*Following news that Donald Trump’s administration granted a clemency request from Kim Kardashian for the pardoning of 63-year-old Alice Marie Johnson, disgraced music mogul Russell Simmons took to social media to explain why he doesn’t believe the move was “best,” news as Kardashian described it
Johnson served 20 years of her life sentence without the possibility of parole in Aliceville, Alabama, for a first-time nonviolent drug offense. After Kim Kardashian met with Trump last week, Johnson has was released from prison on June 6.
After peeping Kim’s tweet and the hype she and Trump have stirred up over Johnson’s release, Simmons suggested Trump is using Alice as a deflecting tactic to take the focus off larger issues occurring under his presidency.
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Lots of judgement … @KimKardashian met with the president on this important issue i encourage her to keep going and stay focused ..I remember when all of hip hop united /from jay z and 50 cent to the beastie boys… read more > https://t.co/INSl8ChCJx pic.twitter.com/gL6RKdijo3
— Russell Simmons (@UncleRUSH) June 2, 2018
“That’s not ‘best news’ at least better news would be if he put back the change we got [President Barack Obama] to implement,” Simmons responded to The Shade Room’s coverage of Kim’s tweet. “That he and his attorney general rescinded.”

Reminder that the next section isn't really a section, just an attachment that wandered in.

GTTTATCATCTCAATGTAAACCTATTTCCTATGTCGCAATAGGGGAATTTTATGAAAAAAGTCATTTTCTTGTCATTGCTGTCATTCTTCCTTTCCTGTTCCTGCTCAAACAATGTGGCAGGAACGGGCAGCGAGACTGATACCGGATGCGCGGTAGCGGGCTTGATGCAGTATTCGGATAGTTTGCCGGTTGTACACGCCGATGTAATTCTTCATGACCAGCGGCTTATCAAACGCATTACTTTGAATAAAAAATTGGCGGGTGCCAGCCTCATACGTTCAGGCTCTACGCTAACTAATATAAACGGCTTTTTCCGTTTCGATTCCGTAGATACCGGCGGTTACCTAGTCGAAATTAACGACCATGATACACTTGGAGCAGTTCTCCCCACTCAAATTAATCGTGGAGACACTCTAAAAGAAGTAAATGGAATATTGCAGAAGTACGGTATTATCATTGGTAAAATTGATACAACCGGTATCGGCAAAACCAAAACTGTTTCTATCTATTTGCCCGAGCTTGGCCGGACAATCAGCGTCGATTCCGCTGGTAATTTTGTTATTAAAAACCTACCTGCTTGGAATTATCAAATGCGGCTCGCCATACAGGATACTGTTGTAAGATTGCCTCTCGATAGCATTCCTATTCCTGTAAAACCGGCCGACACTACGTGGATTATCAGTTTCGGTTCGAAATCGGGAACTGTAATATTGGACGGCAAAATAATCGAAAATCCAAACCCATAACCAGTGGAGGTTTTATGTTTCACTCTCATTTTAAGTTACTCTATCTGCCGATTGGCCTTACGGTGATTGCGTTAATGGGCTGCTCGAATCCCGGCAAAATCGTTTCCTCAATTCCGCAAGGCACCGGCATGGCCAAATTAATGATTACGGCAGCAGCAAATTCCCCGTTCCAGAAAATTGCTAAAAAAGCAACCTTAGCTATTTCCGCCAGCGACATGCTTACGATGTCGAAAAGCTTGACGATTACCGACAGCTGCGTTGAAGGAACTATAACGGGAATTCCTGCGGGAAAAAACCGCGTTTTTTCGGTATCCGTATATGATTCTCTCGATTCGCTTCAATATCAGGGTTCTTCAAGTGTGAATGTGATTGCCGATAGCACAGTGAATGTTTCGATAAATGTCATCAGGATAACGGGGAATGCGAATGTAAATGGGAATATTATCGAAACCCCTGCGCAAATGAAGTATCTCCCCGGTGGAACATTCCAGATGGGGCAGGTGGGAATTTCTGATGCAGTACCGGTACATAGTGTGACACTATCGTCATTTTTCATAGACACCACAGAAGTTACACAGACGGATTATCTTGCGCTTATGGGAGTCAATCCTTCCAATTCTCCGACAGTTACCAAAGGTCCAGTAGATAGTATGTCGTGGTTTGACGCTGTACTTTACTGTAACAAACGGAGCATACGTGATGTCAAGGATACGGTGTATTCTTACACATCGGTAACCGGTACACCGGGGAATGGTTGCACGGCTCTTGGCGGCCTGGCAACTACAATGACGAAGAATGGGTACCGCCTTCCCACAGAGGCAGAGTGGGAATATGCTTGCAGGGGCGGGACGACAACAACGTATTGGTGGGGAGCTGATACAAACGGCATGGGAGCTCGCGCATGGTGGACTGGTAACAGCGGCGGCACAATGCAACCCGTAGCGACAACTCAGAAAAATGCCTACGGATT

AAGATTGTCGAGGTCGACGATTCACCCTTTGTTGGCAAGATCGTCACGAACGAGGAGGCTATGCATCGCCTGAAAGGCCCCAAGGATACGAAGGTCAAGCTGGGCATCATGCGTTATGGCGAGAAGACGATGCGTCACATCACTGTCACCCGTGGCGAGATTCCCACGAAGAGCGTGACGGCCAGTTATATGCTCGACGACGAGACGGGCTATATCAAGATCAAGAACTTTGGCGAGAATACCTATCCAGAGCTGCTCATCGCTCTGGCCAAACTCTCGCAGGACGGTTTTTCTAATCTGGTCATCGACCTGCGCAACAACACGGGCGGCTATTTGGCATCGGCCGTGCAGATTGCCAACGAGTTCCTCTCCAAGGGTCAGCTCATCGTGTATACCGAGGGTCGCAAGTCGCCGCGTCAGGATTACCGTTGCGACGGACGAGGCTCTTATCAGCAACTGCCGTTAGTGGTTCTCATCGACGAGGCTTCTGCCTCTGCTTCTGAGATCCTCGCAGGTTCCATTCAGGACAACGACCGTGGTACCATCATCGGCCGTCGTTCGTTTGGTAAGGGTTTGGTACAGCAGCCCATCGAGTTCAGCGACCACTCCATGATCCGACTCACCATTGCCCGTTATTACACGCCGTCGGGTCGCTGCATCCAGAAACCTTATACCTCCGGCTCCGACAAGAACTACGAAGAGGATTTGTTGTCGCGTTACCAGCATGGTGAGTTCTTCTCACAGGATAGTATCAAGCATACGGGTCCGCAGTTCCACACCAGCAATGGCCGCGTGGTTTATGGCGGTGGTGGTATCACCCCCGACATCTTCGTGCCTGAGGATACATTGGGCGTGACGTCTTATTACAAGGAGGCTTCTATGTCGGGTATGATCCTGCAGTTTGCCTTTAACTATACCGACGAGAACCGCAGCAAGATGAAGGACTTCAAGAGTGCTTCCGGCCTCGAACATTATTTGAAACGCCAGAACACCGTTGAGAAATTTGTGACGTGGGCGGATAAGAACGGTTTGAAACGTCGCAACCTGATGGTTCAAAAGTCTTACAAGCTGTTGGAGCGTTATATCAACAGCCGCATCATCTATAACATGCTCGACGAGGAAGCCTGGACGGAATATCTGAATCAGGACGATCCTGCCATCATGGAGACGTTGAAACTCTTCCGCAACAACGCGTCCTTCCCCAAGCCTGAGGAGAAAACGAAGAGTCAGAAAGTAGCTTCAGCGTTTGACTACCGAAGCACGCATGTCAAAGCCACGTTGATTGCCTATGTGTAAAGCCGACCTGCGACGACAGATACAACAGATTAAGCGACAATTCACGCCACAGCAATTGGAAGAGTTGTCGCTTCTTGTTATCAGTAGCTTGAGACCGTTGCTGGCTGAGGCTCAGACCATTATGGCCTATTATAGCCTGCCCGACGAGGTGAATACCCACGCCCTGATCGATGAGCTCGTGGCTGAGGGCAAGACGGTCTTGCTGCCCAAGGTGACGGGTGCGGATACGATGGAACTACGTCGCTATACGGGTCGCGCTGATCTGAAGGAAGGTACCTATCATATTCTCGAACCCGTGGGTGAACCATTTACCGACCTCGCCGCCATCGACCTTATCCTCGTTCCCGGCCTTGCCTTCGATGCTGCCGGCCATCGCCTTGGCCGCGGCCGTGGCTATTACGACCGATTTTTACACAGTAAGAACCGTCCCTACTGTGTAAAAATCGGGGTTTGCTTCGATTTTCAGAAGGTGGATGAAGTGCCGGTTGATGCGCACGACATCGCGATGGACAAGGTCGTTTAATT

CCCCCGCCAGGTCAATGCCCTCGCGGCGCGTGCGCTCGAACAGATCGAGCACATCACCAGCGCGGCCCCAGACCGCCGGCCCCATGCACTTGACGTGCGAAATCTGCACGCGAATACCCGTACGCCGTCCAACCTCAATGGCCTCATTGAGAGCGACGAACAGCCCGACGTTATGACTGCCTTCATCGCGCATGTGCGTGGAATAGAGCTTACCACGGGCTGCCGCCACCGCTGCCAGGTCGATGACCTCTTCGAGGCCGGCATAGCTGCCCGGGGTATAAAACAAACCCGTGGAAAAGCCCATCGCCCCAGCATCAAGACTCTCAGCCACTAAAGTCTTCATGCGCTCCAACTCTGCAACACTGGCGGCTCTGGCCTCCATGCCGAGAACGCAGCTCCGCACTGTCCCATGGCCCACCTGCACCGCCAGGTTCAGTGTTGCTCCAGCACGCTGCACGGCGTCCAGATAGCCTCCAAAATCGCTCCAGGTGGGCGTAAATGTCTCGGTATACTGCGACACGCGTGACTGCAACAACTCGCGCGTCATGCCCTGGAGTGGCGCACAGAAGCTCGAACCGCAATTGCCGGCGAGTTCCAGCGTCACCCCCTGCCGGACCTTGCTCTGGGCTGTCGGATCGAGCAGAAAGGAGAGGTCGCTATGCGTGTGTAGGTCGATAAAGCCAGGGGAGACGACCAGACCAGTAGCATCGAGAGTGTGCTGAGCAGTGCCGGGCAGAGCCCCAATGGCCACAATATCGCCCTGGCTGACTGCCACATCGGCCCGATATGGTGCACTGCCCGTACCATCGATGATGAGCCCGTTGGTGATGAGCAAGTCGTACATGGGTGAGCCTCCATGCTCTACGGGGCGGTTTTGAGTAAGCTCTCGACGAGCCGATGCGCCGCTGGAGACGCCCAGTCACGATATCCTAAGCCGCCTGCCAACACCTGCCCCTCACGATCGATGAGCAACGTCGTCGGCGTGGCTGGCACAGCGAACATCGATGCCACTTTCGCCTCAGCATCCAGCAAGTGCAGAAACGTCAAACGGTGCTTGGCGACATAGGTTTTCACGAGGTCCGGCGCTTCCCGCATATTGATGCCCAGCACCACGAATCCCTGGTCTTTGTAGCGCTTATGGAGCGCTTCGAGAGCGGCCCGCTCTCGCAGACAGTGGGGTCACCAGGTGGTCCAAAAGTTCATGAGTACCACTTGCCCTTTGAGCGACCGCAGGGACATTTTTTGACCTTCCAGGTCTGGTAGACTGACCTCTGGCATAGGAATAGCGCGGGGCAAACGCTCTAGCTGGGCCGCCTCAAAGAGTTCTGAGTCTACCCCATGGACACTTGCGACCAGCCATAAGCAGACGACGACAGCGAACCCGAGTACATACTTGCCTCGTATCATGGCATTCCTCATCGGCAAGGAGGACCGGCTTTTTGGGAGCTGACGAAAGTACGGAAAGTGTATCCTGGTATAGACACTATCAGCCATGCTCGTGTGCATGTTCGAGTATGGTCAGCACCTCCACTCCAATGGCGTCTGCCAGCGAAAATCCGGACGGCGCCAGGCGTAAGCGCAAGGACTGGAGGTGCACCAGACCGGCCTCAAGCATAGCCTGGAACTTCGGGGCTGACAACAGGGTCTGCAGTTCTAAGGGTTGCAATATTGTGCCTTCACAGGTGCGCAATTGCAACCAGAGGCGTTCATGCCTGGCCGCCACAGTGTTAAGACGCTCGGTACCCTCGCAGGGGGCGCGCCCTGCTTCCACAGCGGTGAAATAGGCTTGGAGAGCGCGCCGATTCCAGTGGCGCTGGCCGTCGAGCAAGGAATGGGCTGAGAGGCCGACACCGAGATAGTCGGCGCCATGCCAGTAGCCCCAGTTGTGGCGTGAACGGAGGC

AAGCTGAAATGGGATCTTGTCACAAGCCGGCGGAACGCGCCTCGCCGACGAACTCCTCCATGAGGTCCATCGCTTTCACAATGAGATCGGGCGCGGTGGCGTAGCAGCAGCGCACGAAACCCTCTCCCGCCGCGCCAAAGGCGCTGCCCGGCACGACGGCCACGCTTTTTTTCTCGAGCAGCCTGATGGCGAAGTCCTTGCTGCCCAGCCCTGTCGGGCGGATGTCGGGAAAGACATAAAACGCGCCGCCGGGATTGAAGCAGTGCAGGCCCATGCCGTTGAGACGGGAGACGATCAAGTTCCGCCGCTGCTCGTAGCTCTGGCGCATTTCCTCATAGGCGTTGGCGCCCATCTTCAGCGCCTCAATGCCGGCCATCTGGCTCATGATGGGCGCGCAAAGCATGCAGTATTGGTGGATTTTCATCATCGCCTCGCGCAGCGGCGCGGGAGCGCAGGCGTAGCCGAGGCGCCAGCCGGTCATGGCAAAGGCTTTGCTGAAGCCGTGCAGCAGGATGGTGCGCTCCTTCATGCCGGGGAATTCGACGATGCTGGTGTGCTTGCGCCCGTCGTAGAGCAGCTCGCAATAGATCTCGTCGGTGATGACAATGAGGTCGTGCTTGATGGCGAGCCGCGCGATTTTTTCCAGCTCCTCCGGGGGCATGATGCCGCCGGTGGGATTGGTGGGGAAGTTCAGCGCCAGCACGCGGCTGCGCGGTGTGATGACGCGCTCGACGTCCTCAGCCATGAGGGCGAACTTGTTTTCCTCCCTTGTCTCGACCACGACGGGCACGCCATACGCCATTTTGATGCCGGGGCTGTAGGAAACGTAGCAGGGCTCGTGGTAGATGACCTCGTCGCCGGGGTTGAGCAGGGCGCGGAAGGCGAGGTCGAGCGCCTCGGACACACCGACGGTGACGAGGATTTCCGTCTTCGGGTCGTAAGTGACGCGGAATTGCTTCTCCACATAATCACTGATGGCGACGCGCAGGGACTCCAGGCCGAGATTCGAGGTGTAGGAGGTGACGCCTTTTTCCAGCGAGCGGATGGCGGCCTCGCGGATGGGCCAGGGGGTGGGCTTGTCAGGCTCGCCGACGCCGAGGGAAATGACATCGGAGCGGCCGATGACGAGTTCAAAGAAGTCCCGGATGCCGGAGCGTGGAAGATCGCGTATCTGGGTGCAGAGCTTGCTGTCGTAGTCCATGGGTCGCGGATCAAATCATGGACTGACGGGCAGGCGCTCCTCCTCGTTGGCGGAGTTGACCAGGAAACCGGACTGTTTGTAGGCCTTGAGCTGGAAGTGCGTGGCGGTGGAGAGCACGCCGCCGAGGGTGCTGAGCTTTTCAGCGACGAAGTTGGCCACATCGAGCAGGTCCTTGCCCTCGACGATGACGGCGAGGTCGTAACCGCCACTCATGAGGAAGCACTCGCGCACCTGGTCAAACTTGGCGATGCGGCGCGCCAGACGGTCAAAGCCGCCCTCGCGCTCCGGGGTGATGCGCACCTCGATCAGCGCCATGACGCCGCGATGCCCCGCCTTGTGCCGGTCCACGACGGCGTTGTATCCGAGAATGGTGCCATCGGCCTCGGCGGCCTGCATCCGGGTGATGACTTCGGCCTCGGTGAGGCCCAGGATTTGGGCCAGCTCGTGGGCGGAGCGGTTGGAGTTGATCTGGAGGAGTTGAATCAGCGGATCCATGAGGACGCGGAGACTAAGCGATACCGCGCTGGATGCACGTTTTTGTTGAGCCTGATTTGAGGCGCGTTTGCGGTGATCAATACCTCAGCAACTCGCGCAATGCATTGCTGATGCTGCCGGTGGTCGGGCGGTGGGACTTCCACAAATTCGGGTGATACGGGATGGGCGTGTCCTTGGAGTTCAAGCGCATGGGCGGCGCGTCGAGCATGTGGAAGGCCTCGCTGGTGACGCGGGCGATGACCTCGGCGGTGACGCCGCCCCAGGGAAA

He noted Trump’s Republican legislator buddies who are “using tax payer money to lock up innocent diseased people.”
Simmons added that his message was not to shade to Kim, but rather to warn advocates and freedom fighters to not lose sight of the larger picture under Trump’s administration.
A vox.com article noted that Obama pulled back the federal war on drugs. but Trump and Sessions are undoing that work.
While most people in state and local [jail] facilities are not locked up for drug offenses, most states’ continued practice of arresting people for drug possession destabilizes individual lives and communities. Drug arrests give residents of over-policed communities criminal records, which then reduce employment prospects and increase the likelihood of longer sentences for any future offenses.
People of color are dramatically overrepresented in the nation’s prisons and jails. These racial disparities are particularly stark for Blacks, who make up 40% of the incarcerated population despite representing only 13% of U.S residents.
Higher overall incarceration rates among minorities not only destroys Black communities but also benefits private sector prison owners who earn larger government stipends, based on the number of prisoners they continue to house each year.
Peep Russell’s comments below: